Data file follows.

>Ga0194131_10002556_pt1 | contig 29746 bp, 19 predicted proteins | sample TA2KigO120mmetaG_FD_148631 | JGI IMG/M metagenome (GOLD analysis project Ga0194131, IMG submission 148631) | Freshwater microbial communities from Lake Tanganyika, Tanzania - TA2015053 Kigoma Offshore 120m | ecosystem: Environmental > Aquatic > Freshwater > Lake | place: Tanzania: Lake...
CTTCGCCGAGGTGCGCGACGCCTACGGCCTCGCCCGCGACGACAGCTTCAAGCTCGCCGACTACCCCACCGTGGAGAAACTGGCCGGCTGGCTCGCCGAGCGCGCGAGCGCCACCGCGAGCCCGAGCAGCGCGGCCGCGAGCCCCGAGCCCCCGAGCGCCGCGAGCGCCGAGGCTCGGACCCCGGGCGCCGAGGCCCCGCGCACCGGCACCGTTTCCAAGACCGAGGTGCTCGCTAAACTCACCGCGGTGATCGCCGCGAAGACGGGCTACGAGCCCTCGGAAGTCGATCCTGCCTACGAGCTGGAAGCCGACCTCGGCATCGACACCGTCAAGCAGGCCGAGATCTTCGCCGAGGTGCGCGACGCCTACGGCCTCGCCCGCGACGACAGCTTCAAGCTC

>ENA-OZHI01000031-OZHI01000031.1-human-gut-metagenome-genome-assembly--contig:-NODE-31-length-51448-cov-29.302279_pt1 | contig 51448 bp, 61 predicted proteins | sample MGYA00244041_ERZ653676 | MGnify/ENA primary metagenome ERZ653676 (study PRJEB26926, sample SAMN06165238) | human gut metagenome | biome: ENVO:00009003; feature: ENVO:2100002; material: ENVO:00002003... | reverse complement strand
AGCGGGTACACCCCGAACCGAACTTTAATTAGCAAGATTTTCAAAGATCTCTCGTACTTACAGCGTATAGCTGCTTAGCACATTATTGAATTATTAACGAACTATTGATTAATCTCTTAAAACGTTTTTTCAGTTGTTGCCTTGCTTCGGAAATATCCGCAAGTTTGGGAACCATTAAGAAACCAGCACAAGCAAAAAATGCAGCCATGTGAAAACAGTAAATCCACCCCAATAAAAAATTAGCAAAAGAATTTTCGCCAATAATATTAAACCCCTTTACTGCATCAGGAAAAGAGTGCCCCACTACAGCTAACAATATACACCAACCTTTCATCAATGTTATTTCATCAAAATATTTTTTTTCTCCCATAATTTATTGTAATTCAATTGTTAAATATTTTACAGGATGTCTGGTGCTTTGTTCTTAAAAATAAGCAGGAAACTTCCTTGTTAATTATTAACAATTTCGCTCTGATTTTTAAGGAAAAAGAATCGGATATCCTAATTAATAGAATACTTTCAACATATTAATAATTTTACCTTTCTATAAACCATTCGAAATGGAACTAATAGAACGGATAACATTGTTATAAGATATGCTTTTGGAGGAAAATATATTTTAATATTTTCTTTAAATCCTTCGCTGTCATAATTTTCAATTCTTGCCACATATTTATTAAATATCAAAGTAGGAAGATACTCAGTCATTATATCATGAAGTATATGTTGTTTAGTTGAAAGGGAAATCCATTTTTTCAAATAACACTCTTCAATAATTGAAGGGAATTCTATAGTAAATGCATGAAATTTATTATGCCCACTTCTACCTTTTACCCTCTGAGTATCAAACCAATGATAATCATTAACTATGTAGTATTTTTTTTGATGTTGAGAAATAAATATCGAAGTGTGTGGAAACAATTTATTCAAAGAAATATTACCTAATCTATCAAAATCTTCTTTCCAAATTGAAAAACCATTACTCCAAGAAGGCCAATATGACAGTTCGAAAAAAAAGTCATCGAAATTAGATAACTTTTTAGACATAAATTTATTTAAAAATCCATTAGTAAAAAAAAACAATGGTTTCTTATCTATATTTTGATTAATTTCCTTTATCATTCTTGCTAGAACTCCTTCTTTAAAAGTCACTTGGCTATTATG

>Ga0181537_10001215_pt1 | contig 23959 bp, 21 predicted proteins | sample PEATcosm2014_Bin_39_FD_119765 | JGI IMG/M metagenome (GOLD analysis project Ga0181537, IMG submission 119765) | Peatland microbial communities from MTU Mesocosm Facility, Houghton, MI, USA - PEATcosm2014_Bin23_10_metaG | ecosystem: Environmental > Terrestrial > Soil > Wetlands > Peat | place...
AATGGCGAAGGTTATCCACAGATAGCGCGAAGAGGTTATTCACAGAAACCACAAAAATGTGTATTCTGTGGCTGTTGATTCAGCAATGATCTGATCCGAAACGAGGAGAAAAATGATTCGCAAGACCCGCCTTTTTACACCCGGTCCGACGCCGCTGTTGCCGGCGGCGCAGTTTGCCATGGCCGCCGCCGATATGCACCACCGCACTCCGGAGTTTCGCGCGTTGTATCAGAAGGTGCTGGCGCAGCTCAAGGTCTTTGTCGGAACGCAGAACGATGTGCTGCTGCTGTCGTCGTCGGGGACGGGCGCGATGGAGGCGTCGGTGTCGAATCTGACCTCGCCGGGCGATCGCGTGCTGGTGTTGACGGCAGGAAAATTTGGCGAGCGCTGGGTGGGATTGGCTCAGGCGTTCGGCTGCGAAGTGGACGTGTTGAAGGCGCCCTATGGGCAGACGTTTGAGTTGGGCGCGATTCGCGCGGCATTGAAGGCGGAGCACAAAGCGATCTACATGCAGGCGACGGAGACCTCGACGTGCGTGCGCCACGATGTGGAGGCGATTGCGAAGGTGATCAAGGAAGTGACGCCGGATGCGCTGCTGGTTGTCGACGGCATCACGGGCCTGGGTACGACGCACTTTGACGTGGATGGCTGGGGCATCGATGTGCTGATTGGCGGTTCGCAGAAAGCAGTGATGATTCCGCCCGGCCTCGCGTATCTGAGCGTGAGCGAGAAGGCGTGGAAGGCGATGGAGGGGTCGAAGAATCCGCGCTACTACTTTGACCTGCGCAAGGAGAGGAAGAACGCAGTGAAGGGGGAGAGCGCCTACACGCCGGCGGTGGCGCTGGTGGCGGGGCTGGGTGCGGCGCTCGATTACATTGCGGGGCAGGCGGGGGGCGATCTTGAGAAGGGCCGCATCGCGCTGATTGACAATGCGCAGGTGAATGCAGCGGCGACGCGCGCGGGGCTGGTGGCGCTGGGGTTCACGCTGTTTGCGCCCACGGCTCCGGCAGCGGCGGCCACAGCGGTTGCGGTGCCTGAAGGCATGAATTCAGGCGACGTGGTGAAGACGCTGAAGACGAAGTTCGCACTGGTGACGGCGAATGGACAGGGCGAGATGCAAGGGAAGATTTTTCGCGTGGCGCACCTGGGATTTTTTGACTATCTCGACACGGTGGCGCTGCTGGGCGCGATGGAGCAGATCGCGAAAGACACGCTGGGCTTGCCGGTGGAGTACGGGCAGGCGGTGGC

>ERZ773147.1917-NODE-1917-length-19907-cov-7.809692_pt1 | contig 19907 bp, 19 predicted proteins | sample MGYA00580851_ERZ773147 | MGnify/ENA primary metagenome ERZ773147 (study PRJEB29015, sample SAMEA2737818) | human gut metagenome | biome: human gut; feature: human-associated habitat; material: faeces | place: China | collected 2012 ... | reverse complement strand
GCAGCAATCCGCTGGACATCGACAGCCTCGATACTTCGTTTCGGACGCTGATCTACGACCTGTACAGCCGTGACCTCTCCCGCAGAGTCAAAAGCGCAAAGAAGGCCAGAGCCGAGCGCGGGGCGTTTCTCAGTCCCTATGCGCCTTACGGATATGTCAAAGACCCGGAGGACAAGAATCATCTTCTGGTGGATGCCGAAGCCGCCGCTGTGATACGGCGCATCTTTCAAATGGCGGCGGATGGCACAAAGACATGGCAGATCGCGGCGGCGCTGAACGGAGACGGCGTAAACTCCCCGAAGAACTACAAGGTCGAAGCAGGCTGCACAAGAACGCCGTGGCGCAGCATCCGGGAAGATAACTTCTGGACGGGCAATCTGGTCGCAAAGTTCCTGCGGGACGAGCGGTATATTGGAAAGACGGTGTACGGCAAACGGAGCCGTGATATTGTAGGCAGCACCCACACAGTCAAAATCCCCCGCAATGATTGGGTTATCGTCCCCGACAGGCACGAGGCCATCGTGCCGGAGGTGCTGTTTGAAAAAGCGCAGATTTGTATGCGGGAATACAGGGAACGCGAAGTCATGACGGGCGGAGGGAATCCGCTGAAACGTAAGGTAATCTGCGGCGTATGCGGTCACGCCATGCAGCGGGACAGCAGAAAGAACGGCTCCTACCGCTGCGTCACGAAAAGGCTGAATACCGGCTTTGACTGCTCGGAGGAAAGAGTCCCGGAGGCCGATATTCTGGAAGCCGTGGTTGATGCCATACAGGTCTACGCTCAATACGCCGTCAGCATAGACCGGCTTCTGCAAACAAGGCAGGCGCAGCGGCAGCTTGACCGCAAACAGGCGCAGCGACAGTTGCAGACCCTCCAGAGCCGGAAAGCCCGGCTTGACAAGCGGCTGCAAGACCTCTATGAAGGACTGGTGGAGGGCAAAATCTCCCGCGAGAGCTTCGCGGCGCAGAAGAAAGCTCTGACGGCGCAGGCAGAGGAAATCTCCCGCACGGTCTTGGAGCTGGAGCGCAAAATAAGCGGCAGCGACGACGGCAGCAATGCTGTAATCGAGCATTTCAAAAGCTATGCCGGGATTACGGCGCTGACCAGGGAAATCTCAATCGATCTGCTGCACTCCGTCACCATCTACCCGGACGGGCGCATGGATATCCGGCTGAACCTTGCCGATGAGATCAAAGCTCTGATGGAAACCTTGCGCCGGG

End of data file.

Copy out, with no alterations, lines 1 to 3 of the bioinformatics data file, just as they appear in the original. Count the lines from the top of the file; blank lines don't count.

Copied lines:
>Ga0194131_10002556_pt1 | contig 29746 bp, 19 predicted proteins | sample TA2KigO120mmetaG_FD_148631 | JGI IMG/M metagenome (GOLD analysis project Ga0194131, IMG submission 148631) | Freshwater microbial communities from Lake Tanganyika, Tanzania - TA2015053 Kigoma Offshore 120m | ecosystem: Environmental > Aquatic > Freshwater > Lake | place: Tanzania: Lake...
CTTCGCCGAGGTGCGCGACGCCTACGGCCTCGCCCGCGACGACAGCTTCAAGCTCGCCGACTACCCCACCGTGGAGAAACTGGCCGGCTGGCTCGCCGAGCGCGCGAGCGCCACCGCGAGCCCGAGCAGCGCGGCCGCGAGCCCCGAGCCCCCGAGCGCCGCGAGCGCCGAGGCTCGGACCCCGGGCGCCGAGGCCCCGCGCACCGGCACCGTTTCCAAGACCGAGGTGCTCGCTAAACTCACCGCGGTGATCGCCGCGAAGACGGGCTACGAGCCCTCGGAAGTCGATCCTGCCTACGAGCTGGAAGCCGACCTCGGCATCGACACCGTCAAGCAGGCCGAGATCTTCGCCGAGGTGCGCGACGCCTACGGCCTCGCCCGCGACGACAGCTTCAAGCTC

>ENA-OZHI01000031-OZHI01000031.1-human-gut-metagenome-genome-assembly--contig:-NODE-31-length-51448-cov-29.302279_pt1 | contig 51448 bp, 61 predicted proteins | sample MGYA00244041_ERZ653676 | MGnify/ENA primary metagenome ERZ653676 (study PRJEB26926, sample SAMN06165238) | human gut metagenome | biome: ENVO:00009003; feature: ENVO:2100002; material: ENVO:00002003... | reverse complement strand